At its annual Summit last month, SiriusDecision unveiled several new frameworks and models. One that garnered a significant amount of attention from the B2B community was the Go-to-Market Execution Model, which was designed to help organizations shift from a product-centric to an audience-centric mindset.
Customer-centricity has been a hot topic for while now, but the lack of alignment between sales, marketing and product teams continues to plague many B2B organizations. SiriusDecisions is positioning the model as a way to close internal gaps and encourage everyone to see and engage from the same point of view. But how has the B2B world responded to this new model a month later? Does it align with organizations’ goals and priorities, or is it merely too complex and out-of-reach for most? Below, B2B practitioners, consultants and experts share their thoughts on the new model, as well as the challenges they believe organizations will face as they strive to evolve from product-centric to audience-centric.
Andrea Eaton, Director of Solutions Marketing & Sales Enablement, Bottomline Technologies
“We are always focused on being audience-centric. Some examples of how we strive to market in an audience-centric way include the recent segmenting of our customer and prospect marketing lists in Marketo into personas and our current project to build a customer engagement engine (automated nurture program) with content tracks tailored separately to five individual buyer personas. In this program, our Strategic Finance Persona (a C-level corporate finance exec), will receive emails promoting content that is more tailored to their strategic responsibilities for overall financial health and strategy of their organization, whereas our Accounts Payable Persona will receive emails promoting more tactical tips and best practices for minimizing their day-to-day AP process-related headaches, reducing the perception of AP as a cost center, etc.
As B2B brands attempt to shift to an audience-centric mindset, I do foresee some challenges. Product managers and marketers typically know their companies’ products or services much more intimately than they know their buyer audiences. SiriusDecisions breaks buyer needs down into organizational needs (higher level business problems, needs and opportunities), functional needs (the operational requirements of the buying center) and individual needs (the job role and psychographic needs of the individual buyer). Most marketers have linked their product capabilities and benefits to needs at the organizational level, but become increasingly challenged to link to functional and especially individual needs because they lack intimate knowledge of each buyer persona — their day to day responsibilities, challenges, and motivations — which can, of course, vary by company size and industry. How can a product manager or marketer truly know their audience without sitting in their seat? What are the right steps to take to build out buyer personas (interviews, job shadowing, etc.)? Without dedicated effort on the part of product management and product marketing to understand, develop, document and share buyer personas, marketers will struggle to pivot from product-centric content to more topical, audience-centric content that makes an impact on the buying decision at the emotional level.”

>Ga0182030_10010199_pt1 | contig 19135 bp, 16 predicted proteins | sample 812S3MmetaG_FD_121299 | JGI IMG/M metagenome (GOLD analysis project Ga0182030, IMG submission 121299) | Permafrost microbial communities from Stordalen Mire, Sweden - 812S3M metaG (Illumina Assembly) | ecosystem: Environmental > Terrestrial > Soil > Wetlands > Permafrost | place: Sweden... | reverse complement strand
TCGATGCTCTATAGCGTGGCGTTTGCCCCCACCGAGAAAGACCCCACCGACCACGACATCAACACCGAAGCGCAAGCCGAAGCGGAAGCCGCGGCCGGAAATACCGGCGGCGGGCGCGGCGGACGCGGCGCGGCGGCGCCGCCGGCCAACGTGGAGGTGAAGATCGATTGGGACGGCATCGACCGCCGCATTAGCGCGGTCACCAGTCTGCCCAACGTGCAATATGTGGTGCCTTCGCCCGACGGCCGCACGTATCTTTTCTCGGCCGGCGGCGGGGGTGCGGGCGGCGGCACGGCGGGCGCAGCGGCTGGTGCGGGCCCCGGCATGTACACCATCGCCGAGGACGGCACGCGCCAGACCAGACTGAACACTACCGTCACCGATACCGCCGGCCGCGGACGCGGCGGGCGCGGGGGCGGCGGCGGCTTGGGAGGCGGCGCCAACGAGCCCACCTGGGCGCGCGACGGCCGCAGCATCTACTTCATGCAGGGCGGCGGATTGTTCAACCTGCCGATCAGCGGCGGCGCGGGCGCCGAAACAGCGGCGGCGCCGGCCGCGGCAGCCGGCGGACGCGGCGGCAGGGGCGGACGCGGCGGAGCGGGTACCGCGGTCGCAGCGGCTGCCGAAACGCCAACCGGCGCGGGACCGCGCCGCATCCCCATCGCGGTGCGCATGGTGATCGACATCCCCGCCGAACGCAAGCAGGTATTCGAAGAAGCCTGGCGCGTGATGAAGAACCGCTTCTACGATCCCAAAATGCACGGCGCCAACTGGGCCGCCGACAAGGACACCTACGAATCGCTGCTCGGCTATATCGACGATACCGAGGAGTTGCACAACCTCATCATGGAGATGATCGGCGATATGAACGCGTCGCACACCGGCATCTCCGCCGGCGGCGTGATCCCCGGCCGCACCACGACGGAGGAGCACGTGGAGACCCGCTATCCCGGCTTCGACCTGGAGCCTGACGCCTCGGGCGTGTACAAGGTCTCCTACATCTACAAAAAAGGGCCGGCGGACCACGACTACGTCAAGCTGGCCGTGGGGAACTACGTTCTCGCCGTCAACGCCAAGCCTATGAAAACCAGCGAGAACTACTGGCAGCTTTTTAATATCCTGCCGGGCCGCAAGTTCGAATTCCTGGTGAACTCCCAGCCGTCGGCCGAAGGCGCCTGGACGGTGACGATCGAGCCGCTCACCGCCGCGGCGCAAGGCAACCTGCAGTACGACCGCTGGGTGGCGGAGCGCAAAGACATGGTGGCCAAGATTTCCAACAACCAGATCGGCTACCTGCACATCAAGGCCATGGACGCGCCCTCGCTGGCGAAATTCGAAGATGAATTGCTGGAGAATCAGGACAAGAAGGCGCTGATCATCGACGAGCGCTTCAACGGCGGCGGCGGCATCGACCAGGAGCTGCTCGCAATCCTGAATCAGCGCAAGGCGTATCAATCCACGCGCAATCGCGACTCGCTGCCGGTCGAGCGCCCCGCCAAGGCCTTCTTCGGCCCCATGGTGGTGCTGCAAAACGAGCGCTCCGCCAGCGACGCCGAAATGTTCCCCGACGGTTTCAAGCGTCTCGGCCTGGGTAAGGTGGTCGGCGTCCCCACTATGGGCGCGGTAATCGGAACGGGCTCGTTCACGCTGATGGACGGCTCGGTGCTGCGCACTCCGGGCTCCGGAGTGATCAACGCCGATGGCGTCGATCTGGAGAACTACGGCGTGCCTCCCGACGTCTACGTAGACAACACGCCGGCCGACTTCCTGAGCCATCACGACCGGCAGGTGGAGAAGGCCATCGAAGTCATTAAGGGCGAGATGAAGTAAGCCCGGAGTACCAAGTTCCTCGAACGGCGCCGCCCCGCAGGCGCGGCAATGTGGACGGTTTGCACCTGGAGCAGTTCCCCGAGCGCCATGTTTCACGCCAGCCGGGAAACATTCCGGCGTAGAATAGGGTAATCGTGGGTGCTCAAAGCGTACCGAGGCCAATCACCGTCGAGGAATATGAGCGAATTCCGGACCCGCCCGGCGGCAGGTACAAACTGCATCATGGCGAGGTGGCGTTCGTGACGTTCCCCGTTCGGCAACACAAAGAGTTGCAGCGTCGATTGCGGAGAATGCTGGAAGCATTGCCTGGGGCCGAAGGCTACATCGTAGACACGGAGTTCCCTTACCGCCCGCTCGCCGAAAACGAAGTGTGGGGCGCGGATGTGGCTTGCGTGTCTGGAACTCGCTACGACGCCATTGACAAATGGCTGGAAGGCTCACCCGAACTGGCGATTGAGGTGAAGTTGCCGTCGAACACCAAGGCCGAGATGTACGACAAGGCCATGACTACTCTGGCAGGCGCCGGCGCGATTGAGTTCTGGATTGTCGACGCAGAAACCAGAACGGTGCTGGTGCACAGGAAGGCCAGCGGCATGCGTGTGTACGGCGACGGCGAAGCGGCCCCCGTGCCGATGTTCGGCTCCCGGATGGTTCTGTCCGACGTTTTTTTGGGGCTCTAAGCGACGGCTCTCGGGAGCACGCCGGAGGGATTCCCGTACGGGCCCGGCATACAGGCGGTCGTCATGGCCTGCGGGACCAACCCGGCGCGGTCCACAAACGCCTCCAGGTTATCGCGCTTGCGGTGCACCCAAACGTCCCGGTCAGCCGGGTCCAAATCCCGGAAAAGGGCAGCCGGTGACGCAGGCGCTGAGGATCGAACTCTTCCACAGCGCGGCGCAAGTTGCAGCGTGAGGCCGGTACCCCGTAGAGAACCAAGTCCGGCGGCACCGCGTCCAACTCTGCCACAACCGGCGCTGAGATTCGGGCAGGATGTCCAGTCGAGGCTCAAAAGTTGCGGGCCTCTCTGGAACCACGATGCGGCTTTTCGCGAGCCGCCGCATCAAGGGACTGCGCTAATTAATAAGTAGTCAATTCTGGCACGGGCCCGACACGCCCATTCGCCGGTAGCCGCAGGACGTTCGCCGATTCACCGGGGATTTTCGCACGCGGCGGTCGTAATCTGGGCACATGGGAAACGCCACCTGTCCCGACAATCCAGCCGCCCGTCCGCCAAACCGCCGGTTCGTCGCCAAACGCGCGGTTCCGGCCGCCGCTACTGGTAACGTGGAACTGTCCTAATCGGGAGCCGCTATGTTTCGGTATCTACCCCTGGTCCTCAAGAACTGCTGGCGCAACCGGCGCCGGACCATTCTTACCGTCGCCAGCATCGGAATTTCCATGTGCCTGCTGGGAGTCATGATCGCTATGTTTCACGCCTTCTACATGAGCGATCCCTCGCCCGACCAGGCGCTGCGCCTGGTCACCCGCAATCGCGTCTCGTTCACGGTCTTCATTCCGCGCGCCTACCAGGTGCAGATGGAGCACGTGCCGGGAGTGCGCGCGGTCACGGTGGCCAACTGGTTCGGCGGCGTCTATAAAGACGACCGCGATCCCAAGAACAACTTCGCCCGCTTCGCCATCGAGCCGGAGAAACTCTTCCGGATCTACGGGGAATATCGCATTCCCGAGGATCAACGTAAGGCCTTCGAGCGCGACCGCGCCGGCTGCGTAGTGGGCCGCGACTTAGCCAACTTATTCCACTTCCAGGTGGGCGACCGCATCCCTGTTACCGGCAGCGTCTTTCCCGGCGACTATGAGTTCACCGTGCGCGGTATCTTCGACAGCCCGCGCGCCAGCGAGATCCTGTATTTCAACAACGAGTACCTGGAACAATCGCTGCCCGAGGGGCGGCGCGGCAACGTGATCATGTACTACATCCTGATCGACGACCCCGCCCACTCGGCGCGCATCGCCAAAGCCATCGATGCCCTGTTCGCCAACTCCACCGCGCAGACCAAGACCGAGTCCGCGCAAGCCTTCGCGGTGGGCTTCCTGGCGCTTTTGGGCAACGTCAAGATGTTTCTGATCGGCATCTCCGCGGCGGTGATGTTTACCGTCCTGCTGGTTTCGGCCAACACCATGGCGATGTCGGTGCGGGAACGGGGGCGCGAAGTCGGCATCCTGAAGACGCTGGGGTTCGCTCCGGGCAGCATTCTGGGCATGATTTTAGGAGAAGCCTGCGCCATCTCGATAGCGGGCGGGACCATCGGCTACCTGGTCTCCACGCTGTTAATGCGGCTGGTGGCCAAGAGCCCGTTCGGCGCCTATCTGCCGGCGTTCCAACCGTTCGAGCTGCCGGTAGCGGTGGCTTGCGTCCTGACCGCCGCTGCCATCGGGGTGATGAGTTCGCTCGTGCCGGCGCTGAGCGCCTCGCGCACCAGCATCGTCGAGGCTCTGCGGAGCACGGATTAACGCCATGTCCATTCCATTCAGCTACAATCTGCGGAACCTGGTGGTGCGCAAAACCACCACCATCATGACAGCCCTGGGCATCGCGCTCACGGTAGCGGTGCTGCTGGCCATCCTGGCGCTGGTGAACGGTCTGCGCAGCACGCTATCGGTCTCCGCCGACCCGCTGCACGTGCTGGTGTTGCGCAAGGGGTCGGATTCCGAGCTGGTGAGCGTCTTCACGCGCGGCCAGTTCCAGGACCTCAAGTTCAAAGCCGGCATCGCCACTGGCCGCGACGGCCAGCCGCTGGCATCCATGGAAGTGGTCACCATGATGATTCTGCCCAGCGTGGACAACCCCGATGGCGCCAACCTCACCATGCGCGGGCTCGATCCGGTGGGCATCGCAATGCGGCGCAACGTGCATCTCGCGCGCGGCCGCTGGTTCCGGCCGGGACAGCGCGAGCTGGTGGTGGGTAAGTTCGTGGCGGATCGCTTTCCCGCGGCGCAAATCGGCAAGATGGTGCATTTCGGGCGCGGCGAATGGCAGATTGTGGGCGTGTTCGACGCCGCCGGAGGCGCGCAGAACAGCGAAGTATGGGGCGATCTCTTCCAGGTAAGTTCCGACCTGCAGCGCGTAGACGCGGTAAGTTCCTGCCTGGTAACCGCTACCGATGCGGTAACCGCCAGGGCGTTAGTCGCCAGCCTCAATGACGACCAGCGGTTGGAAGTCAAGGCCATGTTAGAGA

Christine Elliot, Content Strategy and Operations Leader, Crowe Horwath LLP
“We have been focused on an audience-based approach for a while – however, we tend to group our audiences together (we have a CXO approach). Given the complexity of the B2B buying centers and demand units, we are trying to find scalable ways to focus content (or create elements within our content) for specific audiences — like the CFO or the Chief Risk Officer. Even though they both participate in the buying centers and demand units for our services, they care about very different things.
We absolutely find the new SiriusDecisions model beneficial, and it certainly aligns with our internal priorities. The concept of understanding and targeting demand units makes so much more sense than trying to target individuals. If you can identify demand units and buying centers, there are tremendous advantages. This element of an ABM approach is something we can easily tackle even though we aren’t ready for ABM overall. This approach can help us establish the business case for ABM across the organization.
We may have an easier time adopting the new model because we don’t have a separate product function. Those who have go-to-market responsibilities also serve as product managers — so there is some built-in synergy. Creating strong collaboration between functions is important to successfully move to an audience-centric approach.”
Experts & Consultants
Ardath Albee, Author and CEO, Marketing Interactions
“Becoming audience-centric is a goal for all of my clients. To make this transition, they are doing the work to build personas, map buying journeys and use these tools to develop relevant content and connected channel experiences. Many of them are also tackling sales enablement initiatives to make sure the handoff between marketing and sales is seamless.
I think the [SiriusDecisions] framework is on the money, but I also think the way it’s structured introduces a lot of complexity. In other words, it sounds great, but the reality is that most companies will take shortcuts because marketers have a mandate to get stuff done. It’ll be interesting to see what happens with the companies that take it on.